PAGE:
The varroa mite, Varroa destructor, was first identified in the United States in 1987. It was first found in, and abruptly sent out of, California in 1990. By 1992 the mite was pretty well distributed throughout the country.
As with the introduction of an entirely new parasite into any host population, our European honey bees were pretty much unable to fend off the infestations. Both managed colonies and feral colonies became infested. In most cases, within a year or two, the infested colonies died. Those deaths first were attributed to overwhelming mite numbers (which can happen), but a significant portion of the deaths was due to viral epidemics spread by the mites acting as disease vectors.
Dying colonies did not simply dry up and disappear. They became weak and susceptible to robbing. Robbing bees brought more mites back home. Disoriented drones drifted into neighboring or distant colonies, bringing the mites with them. Beekeepers moved infested bees all over the country.
When an infested colony collapsed, hundreds or thousands of adult bees left the hive to find another colony in which to live. Even if the guard bees at the “new” colony fought off the invaders, the mites dropped off the fighting bees and got into the colony.
Treat colonies often
By 1995-96, there were very few feral colonies across the nation. Growers with smaller acreages of crops, who had relied upon feral honey bees for “free” pollination, were desperately seeking beekeepers who could supply bees for their crops.
At this “peak” of mite numbers, commercial beekeepers had to treat their colonies with acaricides as many as three times a year to keep them alive. It is quite difficult to find chemicals and doses that will kill one species of arthropod in a colony of arthropods that we wish to protect.
Fortunately, there was a time-release treatment available that was quite efficacious and the industry “survived” the first influx of mites. With time, the mite numbers dropped significantly, and the beekeepers were able to settle in to treating one time a year pretty successfully. With a reduced mite load in the environment, feral colonies began to be noted, again, in trees and buildings.
As with any chemical used repeatedly to subdue a pest, the varroa mites eventually became resistant to the first acaricide. This took about 10 years. So, a second time-release acaricide was registered for the same use. Unfortunately, resistance developed to the second acaricide much more quickly, with some beekeepers only getting about three years of usefulness from the product. A third, easily applied, time-release product has not come onto the market for mite control.
In many commercial beekeeping operations across the nation, varroa mites are increasing in numbers again and causing significant losses to the beekeepers. Even before the infestations reach lethal levels, the presence of mites causes significant losses of honey yields. The infested (stressed) colonies are more susceptible to diseases and adequate numbers of mites can generate epidemics of viral diseases that lead to colony death with “Parasitic Mite Syndrome.” The two most commonly found viruses in the U.S. collapsing colonies are Acute Paralysis Virus and Deformed Wing Virus. But, Kashmir Bee Virus seems to be causing problems, elsewhere, and we have that virus in the U.S.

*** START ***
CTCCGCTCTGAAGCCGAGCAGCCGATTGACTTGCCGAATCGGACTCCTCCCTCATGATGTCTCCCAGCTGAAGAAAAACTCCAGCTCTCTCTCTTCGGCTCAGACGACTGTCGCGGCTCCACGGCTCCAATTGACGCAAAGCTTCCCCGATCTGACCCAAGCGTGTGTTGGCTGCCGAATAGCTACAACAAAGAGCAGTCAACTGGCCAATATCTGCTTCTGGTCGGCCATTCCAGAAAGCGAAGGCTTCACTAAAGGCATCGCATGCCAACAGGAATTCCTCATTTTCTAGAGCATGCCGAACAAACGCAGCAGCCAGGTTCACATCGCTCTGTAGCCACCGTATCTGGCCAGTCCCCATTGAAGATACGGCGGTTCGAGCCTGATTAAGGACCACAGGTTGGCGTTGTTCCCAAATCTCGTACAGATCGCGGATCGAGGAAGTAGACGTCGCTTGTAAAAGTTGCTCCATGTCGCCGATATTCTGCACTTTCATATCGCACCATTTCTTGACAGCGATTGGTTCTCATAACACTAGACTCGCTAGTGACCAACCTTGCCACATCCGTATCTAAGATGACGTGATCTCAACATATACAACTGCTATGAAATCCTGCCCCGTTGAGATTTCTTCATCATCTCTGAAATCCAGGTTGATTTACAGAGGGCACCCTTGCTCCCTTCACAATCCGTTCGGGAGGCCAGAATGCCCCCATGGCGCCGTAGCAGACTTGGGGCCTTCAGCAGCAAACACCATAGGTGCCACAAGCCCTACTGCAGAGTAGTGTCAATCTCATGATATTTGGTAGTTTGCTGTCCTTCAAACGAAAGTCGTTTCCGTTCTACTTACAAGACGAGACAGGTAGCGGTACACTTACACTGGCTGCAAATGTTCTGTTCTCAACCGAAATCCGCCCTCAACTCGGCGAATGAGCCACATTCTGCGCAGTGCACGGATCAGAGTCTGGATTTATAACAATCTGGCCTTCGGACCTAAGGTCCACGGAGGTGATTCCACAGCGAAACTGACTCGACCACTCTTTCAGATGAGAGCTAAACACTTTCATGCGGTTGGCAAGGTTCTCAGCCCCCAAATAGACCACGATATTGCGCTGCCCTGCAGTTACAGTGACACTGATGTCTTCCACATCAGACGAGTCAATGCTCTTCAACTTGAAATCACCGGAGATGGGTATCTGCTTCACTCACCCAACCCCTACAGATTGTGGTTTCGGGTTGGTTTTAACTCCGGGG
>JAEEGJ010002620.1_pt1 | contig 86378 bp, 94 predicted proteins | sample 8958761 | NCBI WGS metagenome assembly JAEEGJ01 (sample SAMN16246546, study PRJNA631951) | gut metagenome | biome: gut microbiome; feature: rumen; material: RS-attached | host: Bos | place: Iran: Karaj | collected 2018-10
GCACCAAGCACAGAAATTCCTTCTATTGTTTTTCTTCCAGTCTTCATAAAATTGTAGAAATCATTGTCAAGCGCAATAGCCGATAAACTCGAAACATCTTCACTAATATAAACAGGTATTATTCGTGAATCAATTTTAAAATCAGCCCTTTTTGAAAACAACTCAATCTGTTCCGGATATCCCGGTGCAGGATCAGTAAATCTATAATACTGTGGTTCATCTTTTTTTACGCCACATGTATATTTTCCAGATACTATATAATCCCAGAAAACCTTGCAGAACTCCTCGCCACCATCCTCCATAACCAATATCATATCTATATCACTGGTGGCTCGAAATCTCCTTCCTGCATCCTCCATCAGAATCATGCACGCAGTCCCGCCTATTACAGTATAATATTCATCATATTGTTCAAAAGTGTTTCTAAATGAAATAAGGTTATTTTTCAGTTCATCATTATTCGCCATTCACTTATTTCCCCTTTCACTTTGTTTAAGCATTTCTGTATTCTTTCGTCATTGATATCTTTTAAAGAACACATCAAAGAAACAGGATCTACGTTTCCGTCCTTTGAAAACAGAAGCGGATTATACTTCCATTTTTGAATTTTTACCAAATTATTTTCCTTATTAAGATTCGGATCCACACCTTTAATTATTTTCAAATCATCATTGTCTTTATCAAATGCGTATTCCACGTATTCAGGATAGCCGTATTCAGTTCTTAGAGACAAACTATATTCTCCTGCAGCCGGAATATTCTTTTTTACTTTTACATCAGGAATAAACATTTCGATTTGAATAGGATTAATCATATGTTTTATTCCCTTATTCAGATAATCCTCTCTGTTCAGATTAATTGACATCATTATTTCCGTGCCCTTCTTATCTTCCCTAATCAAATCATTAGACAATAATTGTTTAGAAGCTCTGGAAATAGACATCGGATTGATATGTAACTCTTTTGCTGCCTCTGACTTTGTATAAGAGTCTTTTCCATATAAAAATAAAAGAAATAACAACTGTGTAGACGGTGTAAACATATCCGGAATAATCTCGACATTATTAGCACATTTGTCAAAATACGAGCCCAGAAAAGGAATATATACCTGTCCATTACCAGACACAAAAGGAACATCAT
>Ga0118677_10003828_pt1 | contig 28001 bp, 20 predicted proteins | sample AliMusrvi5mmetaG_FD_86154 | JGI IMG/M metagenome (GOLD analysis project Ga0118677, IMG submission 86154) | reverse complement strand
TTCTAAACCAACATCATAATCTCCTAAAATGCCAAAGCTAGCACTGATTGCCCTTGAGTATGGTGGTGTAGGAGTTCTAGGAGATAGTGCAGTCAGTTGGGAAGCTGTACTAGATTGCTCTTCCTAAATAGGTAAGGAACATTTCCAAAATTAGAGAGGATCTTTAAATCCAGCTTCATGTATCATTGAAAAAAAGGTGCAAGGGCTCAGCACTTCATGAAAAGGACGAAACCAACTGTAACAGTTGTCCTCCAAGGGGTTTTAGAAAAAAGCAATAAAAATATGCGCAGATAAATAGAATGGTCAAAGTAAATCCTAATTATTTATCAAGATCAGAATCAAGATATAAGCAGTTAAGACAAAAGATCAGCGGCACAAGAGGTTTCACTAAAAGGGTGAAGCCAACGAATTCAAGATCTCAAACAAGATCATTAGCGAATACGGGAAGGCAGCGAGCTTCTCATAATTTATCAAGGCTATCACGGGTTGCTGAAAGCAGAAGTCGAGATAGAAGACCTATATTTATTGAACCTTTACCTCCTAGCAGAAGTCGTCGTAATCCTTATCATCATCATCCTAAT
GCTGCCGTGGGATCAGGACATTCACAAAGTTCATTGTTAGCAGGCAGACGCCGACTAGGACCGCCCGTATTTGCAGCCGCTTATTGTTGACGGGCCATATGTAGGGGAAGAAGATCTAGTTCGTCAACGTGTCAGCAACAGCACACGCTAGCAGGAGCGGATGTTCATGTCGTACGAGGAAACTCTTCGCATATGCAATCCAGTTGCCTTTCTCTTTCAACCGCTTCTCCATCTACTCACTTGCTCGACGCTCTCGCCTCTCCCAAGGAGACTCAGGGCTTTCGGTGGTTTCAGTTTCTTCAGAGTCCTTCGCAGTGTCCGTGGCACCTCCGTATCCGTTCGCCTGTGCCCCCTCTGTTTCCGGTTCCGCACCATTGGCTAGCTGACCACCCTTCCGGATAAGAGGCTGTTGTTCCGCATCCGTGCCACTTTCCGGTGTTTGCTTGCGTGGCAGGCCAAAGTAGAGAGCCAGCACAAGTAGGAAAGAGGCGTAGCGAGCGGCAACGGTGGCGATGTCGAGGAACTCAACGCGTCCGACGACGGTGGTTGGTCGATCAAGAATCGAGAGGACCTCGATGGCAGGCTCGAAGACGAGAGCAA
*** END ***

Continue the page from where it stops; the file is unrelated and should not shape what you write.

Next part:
The resurgence of varroa mites in commercial beekeeping operations is causing significant economic effects on the costs of maintaining colonies. Beekeepers, again, have to treat their colonies up to four times a year to keep them alive. That increases the costs for treatment chemicals and for the labor involved in the applications.
Since infested colonies do not collect and store as much food as healthy colonies, coupled with a prolonged western U.S. drought, feeding colonies sugar syrup and pollen substitutes raise the costs of operation significantly in terms of feed and labor to apply it to the bees. Colony losses are beginning to rise, again, fairly abruptly. These losses increase expenses as new bees are purchased to refill empty hives. Add to that the increases in costs of gasoline, labor costs, workman's comp, etc. and the beekeepers are facing a real uphill battle.
The beekeepers have little control over the prices of honey. Even though honey prices were at historic levels over the last couple of years, U.S. and California colony numbers did not increase. Beekeepers cannot raise prices to their peers, significantly, for queens and bulk bees, so all that is left to help meet the rising costs of doing business is pollination income.
California beekeepers pollinate over 50 commercial crops in California, but the mutual relationship between almond growers and beekeepers is the one that holds the system together. In 2003, colony rentals averaged about $46 apiece. In 2004, the average approached $50. Next year (2005), the beekeepers report that they have to increase prices significantly, just to stay in business. Early contracts have been signed for $60 a colony, but that may be the lower end of the scale. Beekeepers watching their “bottom line” carefully say that $75 may be necessary to keep them in business. Even at that price, bees may be in short supply for almond pollination, since out-of-state beekeepers are having serious problems with colony health, also.
Members of the beekeeping and almond growing communities must remain in constant, meaningful contact to be certain that both industries remain healthy well into the future.